results to be expected from an at- remarks respecting the suppressed
tention to the parallelisms of Scrip- passages, and inquiry into the cause
ture, 365, 6.

of their suppression, 482,3; charace
Brahmins, their influence oyer

the ter of Charles I. as given in a restored
minds of the Hindoos is diminishing, passage, 484 ; its perfect consistency
64, 5.

with other passages in the printed
Brazil, Beauchamp on the independence volumes, 485; change in Burnet's
of, 286, et seq.

political principles at a later period
travels in, 385, et seq. ; era of of his life, ib. ; inquiry into the bis-
the first settlement on the Brazil coast, torical veracity of Burnet, 487; his
387; progressive improveinent of the conduct in the attainder of Sir John
colony, ib. ; causes of its late rapid Fenwick considered, 488 ; his total
advance, ib. ; roule of Prince Maxi. silence respecting Locke, ib. ; in-
milian, 389; route of Von Spix and creasing merit and value of the bp,'s
Martius, 389; voyage along the banks history, 489; note of Lord Dartmouth
of the Amazon, 390; settlements on the on the character of Burnet, ib. ; the pre-
river, ib. ; Rio Negro, ib. ; extent of sent editors' remarks on his lordship's
their voyage up the rirer, ib.; descrip- charge against the bishop's veracity, 410;
tion of a Brazilian forest, 391 ; animal excellent character of Burnet as a
population of the forest, 392, et seq. ; bishop and as a man of benevolence,
a plain in the province of Minas Geraes ib. ; specimens of the Dartmouth rotas
described, with its various animals, 394 ; on Mary, daughter of Cromwell, 491;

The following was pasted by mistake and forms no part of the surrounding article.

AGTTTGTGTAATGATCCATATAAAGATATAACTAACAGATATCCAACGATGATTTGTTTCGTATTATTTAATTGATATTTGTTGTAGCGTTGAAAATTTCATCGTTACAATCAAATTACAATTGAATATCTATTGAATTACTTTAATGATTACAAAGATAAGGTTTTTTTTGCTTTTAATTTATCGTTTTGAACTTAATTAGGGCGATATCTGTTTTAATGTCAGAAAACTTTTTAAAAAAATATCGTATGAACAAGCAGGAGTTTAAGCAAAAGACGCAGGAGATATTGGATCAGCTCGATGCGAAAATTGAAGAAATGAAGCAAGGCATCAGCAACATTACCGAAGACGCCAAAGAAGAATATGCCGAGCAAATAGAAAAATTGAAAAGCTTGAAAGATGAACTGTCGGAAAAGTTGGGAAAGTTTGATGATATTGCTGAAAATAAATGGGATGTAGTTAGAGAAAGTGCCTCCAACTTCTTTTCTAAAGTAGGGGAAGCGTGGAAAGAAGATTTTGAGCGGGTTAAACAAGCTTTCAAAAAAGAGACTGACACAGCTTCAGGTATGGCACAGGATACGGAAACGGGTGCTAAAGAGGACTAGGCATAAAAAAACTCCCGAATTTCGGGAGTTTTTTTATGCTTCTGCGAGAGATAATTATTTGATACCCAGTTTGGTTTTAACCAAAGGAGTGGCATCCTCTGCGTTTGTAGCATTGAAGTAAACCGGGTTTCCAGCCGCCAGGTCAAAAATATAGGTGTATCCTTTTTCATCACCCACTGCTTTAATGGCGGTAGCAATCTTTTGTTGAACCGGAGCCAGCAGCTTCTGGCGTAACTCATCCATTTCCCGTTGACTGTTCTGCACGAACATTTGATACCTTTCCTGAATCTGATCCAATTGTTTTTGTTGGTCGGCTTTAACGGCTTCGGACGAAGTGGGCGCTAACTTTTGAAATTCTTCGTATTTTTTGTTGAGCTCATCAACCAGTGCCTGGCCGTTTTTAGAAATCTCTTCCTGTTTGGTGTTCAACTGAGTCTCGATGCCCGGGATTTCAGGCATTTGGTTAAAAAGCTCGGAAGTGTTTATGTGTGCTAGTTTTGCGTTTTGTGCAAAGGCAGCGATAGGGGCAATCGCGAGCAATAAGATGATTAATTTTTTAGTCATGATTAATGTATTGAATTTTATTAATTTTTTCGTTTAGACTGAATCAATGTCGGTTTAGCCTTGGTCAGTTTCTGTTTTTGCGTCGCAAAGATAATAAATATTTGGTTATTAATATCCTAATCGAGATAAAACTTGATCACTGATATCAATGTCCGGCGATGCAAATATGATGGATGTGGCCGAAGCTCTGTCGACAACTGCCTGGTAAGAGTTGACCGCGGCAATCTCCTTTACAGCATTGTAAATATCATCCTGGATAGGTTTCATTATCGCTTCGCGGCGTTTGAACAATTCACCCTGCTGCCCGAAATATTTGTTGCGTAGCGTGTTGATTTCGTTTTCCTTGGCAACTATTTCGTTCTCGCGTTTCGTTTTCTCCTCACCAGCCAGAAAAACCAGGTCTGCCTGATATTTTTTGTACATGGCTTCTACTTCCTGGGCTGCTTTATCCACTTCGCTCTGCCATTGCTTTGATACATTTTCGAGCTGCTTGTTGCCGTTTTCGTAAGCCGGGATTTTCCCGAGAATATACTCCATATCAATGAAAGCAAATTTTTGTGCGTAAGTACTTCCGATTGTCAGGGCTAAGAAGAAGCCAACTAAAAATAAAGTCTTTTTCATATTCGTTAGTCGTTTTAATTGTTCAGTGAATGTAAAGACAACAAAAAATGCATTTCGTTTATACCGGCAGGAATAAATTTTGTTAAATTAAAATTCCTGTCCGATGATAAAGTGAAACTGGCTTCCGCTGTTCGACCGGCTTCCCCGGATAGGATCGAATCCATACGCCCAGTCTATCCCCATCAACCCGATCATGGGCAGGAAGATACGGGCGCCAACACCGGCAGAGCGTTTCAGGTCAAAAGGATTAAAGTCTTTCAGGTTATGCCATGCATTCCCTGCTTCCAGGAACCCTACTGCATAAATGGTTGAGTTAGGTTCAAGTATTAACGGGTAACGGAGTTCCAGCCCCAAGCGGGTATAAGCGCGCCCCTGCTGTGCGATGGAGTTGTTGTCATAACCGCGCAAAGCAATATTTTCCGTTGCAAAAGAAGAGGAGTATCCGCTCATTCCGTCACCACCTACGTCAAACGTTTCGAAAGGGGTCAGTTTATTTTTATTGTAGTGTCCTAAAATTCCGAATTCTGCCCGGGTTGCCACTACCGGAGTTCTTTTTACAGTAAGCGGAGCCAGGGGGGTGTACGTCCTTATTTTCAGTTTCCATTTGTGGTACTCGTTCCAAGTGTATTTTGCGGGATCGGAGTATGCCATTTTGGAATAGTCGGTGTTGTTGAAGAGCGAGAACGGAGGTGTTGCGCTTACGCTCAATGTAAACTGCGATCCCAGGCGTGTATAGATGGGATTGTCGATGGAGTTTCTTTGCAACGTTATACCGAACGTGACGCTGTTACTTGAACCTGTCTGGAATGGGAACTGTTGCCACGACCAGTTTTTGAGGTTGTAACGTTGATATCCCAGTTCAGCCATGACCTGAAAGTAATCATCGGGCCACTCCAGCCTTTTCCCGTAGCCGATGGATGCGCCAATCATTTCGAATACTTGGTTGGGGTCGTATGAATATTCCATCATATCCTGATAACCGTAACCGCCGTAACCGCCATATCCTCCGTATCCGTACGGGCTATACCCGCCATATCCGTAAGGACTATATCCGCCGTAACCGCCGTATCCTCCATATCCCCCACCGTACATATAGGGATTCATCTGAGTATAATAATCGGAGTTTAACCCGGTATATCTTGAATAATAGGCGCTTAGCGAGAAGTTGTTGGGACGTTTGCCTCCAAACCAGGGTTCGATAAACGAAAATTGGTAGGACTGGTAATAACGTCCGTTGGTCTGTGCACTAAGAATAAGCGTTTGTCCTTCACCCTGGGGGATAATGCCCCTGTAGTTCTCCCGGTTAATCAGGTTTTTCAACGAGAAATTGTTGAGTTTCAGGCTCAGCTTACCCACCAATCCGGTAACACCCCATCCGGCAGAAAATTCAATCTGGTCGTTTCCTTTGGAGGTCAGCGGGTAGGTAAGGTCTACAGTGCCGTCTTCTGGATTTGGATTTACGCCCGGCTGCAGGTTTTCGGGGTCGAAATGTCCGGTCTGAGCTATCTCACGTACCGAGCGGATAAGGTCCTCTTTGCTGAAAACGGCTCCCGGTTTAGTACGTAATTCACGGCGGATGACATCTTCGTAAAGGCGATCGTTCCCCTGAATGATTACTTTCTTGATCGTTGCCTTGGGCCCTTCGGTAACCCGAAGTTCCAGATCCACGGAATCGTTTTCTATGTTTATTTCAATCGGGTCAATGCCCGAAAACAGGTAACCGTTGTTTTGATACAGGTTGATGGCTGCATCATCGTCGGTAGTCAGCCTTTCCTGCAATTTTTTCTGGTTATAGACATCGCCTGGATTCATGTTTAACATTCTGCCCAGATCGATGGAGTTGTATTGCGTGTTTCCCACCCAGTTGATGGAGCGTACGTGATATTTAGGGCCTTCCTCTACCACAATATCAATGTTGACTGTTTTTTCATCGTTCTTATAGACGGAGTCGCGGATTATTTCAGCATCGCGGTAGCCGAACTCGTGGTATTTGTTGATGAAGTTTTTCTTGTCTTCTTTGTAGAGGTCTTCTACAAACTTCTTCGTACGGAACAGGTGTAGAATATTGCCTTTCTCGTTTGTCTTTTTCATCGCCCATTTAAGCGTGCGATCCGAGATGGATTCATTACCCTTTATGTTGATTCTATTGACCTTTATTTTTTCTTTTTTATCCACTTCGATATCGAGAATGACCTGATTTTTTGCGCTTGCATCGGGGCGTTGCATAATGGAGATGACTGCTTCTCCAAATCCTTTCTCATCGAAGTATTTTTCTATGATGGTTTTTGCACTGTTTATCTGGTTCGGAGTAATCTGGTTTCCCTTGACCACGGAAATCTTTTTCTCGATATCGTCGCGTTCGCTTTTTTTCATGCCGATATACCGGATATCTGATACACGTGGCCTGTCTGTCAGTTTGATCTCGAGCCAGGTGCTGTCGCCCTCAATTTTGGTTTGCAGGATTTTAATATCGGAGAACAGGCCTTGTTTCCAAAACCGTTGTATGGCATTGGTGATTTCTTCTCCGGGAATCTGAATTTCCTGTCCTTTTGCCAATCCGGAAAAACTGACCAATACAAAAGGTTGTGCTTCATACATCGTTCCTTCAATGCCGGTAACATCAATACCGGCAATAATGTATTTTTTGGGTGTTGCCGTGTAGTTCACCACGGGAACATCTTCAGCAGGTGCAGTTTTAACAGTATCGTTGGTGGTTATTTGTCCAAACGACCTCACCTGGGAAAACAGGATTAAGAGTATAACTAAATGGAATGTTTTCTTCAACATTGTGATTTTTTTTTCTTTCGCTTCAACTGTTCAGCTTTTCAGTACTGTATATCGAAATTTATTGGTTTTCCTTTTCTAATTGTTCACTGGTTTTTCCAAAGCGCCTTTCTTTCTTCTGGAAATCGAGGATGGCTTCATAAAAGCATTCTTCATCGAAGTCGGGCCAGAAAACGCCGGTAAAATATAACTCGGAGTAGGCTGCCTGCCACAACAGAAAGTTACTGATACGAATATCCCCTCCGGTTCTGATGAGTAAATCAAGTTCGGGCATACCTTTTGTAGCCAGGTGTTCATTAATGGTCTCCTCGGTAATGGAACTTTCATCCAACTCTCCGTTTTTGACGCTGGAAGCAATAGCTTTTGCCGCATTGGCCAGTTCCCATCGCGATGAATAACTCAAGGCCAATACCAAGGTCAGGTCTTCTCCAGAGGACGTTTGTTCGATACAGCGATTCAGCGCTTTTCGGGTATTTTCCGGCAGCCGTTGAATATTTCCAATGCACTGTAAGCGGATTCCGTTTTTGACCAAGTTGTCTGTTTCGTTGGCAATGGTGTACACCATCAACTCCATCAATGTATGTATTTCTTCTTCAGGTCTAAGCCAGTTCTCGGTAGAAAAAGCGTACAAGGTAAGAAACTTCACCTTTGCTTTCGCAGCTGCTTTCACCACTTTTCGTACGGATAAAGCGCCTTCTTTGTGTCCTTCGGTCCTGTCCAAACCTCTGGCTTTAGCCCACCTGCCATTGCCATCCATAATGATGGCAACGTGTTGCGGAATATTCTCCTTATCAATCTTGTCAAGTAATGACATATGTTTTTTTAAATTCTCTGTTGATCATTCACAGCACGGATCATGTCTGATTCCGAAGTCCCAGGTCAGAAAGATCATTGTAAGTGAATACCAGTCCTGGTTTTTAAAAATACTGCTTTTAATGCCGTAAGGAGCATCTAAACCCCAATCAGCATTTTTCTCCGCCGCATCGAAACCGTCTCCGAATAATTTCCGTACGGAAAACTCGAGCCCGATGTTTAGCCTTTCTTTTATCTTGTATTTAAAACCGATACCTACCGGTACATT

Mawe's character of the Indian, 395; on Burnel, ib. ; on precedent, ib. ; church
his general habits, ib. ; description and property, 491, 2; archbishop Tennison,
habils of the Paries, 397, et seq.; their 492 ; creation of peers, ib. ; bishop Al-
arms and huts, Sc. ib.; prevalence of terbury, 492,3 ; conclusion of the editors'
cannibalism among them, 399 ; cha- preface, 493 ; two notes of Speaker Ons-
racter of the Borucudoes, 399, 400 ; their low on Burnet's preaching, ib.; charac-
general appearance, ib. ; further proofs ter of Swift's notes, 494, 5; specimens
of the existence of cannibalisın among of them, 495; Speaker Onslow's charac-
them, 401; remarks on the various ter of Swift, 497.
mutilations practised by the savage
tribes, 401, 2; the botoque, ib.; con- Cannibalism, its prevalence among the
tents of Mrs. Graham's journal, 403 ; Botucudoes, in Brazil, 399, et seq.
her description of a Brazilian court draw- Cape Coast, progress of tbe schools at
ing room, 404.

that place, 276.
Brown's exercises for the young, on im- Caraites, account of them, 262.

portant subjects in religion, 87. Cary's birds of Aristophanes, 217, et
Bryant, his opinion of alphabetical writ- seq. ; great difficulties attending the

ing, 339; of the literature of the translation of Aristophanes, 218, 19;
Egyptians, ib.

character of his comedies, 219; plan
Bull-fight, description of one at Lima, 47, of the Clouds,' 221 ; inagoificence
8.

of the Athenian theatrical speciacles,

own

921; materials of the modern drama, Pharaohs, 337; those of the Greek and
222; peculiarities of the ancient Roman epoch, ib. ; the author's opi-
drama of Athens, 223 ; character of nion of the African origin of the lite-
the author's translation, 224; Massin- rature and the religion of the Egyp-
ger, a model of comic versification, 225; tians, ib. et seq. ; monuments of Nubia,
difficulty of translating the jeux d' 337; of Ethiopia, ib. ; probability of
esprit, &c. of Aristophanes, 226, et the Asiatic origin of the Egyptian
seg.; the Clouds' not written to defame literature, &c. 338; Egypt peopled
Socrates, 228 ; reasons for excluding from Arabia, ib.; the Pyramids free